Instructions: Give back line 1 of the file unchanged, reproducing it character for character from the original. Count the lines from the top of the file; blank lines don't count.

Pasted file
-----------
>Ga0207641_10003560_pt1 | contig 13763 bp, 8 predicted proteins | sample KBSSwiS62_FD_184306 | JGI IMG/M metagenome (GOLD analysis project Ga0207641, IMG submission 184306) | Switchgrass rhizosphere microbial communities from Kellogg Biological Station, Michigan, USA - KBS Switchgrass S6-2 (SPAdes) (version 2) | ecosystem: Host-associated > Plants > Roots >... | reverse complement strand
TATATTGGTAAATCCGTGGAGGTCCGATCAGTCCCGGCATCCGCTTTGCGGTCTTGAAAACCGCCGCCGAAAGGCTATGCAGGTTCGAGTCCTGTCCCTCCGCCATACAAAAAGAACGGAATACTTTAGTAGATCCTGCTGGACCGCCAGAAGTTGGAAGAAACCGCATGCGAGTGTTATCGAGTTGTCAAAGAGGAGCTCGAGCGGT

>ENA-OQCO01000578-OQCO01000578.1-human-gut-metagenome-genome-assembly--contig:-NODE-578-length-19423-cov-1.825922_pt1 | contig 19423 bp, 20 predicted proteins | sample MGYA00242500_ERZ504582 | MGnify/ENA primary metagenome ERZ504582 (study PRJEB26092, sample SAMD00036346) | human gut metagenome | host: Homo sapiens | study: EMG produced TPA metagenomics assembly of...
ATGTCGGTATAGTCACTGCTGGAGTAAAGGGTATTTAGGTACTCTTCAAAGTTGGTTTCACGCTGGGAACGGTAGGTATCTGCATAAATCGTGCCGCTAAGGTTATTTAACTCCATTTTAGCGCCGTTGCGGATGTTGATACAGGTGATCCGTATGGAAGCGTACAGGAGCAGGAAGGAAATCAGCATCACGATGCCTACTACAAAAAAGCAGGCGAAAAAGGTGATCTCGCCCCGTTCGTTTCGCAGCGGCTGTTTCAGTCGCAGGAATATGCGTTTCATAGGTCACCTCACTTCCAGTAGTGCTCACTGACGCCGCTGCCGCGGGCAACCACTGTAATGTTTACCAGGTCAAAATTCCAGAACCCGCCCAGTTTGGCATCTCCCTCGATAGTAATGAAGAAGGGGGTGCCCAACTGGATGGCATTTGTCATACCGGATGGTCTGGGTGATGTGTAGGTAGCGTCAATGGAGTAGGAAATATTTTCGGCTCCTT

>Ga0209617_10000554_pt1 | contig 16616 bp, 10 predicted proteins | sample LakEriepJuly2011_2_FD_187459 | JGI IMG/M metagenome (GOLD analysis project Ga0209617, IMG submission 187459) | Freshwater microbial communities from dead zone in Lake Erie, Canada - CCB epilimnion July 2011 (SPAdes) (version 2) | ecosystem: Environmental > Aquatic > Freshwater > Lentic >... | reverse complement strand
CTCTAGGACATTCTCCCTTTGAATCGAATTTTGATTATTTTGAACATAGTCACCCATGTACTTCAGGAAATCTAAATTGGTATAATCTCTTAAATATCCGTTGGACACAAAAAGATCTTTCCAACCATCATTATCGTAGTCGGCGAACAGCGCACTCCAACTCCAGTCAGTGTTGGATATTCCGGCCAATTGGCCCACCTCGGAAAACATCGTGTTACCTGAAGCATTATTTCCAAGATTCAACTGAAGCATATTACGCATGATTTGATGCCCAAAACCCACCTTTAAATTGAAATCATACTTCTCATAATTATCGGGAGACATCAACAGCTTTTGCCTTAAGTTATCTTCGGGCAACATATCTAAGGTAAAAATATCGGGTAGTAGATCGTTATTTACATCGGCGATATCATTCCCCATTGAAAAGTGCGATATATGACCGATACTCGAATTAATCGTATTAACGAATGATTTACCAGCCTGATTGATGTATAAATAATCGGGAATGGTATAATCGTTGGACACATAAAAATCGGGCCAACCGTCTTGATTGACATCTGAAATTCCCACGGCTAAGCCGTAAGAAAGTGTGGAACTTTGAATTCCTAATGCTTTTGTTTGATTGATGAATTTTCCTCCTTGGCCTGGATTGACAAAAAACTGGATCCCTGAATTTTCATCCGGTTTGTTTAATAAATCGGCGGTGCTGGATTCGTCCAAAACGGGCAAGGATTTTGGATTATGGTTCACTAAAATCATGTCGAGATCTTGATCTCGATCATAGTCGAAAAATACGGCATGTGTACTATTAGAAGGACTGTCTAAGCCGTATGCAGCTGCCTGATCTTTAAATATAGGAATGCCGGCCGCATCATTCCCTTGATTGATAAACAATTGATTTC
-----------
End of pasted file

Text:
>Ga0207641_10003560_pt1 | contig 13763 bp, 8 predicted proteins | sample KBSSwiS62_FD_184306 | JGI IMG/M metagenome (GOLD analysis project Ga0207641, IMG submission 184306) | Switchgrass rhizosphere microbial communities from Kellogg Biological Station, Michigan, USA - KBS Switchgrass S6-2 (SPAdes) (version 2) | ecosystem: Host-associated > Plants > Roots >... | reverse complement strand